Tongue tie affects up to 11% of newborn babies. If you suspect that tongue tie is affecting your baby's latch, consult your lactation consultant or doctor.
Flat or squashed nipples
Incorrect and uncomfortable nursing positions can lead to squashing the nipple as they feed, resulting in flat nipples. This can be damaging and restrict milk flow, which can lead to clogged milk ducts and mastitis.
Clogged milk ducts
If you have a painful lump in your breast, you may be experiencing a clogged milk duct, which is a build-up of breast milk that hasn't been able to empty from the breast properly.
Tell-tale signs of a clogged milk duct include: a lump specific to one area of the breast, a white mark, milk blister or plug on your nipple, thickened milk, and sore breasts while breastfeeding or using a breast pump.
A blocked nipple pore can be caused by missed feedings, tight bras, restrictive clothing, and latch issues. When your baby prefers one breast more than the other, the less frequently used breast may also become blocked.
Affecting about 10-20% of new mothers usually within the first 6-12 weeks, mastitis is usually caused by a breast infection of the milk ducts. If you suspect that you might have mastitis, it's time to seek medical advice, as you might need antibiotics.
The common signs of mastitis include swelling, redness, pain, itching, underarm pain, fever, flu-like symptoms, and/or a small cut or wound in the nipple or on the breast tissue.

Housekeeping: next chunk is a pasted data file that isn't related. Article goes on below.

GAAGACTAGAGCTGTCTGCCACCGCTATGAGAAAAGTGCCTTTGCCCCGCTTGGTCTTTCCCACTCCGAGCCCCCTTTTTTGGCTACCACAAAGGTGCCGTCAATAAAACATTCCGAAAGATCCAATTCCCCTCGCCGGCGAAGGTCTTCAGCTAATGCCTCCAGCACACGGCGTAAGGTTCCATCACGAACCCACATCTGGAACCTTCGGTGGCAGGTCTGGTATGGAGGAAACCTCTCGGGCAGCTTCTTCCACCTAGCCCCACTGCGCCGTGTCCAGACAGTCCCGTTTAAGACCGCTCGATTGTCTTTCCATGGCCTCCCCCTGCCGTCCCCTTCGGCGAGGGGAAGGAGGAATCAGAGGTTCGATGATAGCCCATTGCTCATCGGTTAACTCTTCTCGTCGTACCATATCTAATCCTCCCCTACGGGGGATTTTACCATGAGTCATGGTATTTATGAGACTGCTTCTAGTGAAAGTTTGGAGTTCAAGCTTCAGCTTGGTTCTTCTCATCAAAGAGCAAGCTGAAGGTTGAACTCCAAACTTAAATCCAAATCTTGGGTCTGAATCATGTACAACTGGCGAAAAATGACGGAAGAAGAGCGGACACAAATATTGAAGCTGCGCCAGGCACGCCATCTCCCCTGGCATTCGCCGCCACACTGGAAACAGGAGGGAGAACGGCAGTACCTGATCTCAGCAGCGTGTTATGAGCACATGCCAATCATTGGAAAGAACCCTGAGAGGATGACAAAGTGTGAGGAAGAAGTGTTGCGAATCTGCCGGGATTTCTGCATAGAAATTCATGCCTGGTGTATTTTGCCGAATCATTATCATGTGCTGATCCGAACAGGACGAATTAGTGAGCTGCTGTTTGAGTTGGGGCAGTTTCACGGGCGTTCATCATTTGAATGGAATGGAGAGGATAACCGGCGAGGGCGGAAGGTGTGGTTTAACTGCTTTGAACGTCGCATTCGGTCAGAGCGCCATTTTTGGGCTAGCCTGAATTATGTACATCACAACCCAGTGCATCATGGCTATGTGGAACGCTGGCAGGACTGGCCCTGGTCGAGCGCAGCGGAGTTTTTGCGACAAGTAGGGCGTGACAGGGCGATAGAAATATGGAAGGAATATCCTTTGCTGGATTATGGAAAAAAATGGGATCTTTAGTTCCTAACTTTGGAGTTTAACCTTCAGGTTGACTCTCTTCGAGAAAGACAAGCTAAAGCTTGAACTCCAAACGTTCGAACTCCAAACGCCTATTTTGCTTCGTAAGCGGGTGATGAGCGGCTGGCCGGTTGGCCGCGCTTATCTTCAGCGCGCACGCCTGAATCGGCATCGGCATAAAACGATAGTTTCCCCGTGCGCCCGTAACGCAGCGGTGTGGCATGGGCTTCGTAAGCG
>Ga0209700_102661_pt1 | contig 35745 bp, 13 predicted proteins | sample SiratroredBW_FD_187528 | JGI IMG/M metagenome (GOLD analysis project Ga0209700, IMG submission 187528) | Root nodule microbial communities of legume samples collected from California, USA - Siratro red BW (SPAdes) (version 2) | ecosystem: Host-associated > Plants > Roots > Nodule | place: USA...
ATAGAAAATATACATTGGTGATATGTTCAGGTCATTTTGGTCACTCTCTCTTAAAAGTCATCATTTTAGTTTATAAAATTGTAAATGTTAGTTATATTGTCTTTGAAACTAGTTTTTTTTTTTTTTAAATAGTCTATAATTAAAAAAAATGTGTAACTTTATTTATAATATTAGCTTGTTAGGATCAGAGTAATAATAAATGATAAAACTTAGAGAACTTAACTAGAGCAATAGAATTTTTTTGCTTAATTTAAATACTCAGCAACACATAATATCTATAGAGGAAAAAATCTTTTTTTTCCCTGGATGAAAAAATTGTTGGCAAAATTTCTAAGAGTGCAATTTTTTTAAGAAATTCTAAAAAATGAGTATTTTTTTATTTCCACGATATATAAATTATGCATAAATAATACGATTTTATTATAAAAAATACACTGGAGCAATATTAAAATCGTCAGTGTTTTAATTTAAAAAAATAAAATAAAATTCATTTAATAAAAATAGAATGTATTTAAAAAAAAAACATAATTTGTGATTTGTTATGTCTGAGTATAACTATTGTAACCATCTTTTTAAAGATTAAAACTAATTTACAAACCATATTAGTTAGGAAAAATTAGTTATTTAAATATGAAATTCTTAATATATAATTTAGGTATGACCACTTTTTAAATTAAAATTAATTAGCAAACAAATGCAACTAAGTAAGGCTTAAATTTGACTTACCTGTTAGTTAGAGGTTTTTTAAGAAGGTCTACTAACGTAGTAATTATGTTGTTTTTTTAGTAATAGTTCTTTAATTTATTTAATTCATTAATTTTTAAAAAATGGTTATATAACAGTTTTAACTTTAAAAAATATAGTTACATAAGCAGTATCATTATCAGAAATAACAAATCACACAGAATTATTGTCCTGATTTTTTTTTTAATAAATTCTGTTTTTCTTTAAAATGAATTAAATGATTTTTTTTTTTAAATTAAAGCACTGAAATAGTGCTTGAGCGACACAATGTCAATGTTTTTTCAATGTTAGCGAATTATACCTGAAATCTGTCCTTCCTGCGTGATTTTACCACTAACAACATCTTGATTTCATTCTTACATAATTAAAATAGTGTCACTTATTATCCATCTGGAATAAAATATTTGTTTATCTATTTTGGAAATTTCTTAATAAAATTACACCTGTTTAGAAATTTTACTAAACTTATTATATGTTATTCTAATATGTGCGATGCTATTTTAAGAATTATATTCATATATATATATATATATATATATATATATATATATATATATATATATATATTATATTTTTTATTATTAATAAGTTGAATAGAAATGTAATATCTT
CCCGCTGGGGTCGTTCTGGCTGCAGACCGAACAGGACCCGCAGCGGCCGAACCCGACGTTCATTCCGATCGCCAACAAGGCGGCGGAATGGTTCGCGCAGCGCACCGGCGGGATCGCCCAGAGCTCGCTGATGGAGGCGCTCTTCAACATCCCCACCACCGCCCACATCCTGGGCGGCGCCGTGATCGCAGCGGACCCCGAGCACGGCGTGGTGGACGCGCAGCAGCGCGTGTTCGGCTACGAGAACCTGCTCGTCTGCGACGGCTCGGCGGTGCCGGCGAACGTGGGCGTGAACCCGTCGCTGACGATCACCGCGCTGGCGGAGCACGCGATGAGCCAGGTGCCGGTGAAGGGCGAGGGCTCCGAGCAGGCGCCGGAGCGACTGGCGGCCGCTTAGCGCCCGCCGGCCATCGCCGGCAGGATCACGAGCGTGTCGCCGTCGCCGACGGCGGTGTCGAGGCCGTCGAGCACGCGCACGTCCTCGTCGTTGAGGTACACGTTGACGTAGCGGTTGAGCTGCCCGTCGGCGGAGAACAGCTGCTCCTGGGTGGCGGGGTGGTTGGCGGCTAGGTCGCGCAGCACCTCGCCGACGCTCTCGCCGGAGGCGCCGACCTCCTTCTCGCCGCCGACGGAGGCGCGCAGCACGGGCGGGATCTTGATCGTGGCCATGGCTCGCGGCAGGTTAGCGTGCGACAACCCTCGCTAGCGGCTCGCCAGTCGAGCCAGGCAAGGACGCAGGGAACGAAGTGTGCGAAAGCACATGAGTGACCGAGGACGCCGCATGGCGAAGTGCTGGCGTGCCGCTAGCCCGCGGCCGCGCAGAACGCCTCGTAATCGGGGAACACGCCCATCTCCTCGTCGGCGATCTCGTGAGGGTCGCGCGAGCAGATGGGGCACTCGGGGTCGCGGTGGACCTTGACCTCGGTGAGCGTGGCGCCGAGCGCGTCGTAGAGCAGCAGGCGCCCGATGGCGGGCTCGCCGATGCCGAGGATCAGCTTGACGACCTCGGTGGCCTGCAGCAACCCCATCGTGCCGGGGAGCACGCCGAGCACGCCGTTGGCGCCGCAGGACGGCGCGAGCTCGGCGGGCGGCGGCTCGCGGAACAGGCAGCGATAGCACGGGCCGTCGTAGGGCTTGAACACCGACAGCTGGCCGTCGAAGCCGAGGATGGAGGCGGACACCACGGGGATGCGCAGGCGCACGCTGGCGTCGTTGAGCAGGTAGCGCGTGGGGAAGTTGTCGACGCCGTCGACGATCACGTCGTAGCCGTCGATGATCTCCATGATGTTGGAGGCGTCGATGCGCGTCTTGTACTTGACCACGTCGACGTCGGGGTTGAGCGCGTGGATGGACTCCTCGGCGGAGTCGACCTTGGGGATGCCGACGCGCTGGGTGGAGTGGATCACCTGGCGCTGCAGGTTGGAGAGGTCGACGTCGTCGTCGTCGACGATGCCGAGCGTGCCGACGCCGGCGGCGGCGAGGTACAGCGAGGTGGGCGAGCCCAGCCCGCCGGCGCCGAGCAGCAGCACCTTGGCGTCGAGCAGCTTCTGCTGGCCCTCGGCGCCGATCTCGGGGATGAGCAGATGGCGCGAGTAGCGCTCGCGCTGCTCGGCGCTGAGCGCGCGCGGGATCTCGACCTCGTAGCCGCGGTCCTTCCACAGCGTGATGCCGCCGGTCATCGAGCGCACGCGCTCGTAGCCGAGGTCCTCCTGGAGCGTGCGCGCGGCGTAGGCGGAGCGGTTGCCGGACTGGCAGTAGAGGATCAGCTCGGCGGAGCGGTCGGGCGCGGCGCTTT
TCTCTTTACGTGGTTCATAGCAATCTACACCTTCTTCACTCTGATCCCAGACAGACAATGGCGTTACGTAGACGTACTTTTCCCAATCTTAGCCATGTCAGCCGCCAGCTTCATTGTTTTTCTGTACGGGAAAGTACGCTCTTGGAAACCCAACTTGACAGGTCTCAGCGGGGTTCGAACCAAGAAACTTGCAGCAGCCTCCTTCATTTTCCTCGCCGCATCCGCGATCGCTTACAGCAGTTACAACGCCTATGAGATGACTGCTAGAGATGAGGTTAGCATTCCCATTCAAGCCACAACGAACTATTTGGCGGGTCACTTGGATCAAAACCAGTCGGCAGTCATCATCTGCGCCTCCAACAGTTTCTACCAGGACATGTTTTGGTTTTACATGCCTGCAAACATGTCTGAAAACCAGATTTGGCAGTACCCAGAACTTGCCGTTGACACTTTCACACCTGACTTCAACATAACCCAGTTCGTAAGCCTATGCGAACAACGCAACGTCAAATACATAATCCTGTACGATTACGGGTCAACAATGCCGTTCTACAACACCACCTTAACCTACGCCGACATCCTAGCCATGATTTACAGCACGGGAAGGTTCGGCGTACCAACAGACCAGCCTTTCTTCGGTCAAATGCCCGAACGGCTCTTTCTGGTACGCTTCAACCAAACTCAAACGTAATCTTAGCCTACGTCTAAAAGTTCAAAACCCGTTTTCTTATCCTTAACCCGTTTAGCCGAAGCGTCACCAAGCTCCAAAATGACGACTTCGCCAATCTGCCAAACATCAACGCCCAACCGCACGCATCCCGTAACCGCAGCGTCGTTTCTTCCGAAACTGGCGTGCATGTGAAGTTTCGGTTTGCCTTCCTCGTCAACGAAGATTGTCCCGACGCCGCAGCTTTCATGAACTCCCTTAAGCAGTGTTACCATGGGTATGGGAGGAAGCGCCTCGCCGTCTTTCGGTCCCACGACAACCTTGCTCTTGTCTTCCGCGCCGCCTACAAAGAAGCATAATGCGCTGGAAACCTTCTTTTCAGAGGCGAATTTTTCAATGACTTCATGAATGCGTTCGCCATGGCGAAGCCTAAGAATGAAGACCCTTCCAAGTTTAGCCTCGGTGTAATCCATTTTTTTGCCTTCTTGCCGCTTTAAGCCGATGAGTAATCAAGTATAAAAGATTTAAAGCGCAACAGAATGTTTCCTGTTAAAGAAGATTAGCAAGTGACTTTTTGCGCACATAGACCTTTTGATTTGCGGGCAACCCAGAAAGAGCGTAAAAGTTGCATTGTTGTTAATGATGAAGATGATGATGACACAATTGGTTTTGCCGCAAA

In the first few days after giving birth, your body will rapidly increase its milk supply. As engorged breasts can come on quite suddenly, your breasts may feel swollen, heavy and hard, which can cause pain.
This pain is likely to feel like tenderness and increased sensitivity, which can reach beyond the breast and into the chest and armpits. After the initial increase, engorgement might rear its ugly head if you miss a feed, or if you're dealing with oversupply.
If your nipples are flaky, shiny, or red, you may be dealing with thrush, a yeast infection. Another sign that points to thrush is deep breast pain, rather than just sore nipples.
If you think you may have a breast infection, it's important to speak to your doctor or lactation consultant, as you may need an oral or topical medication to treat it.
It's worth taking quick action too, because if the mother's breasts have thrush, then it's likely your baby will have it too. For your bub, thrush can be spotted via little white marks on the tongue, insides of the cheeks, or red and/or cracked lips.
Is it safe to breastfeed with sore nipples?
Yes, in fact, it's recommended in most cases. With the proper care, you should be able to treat sore nipples, but any cracking, bleeding or bruising won't be harmful to either you or the baby.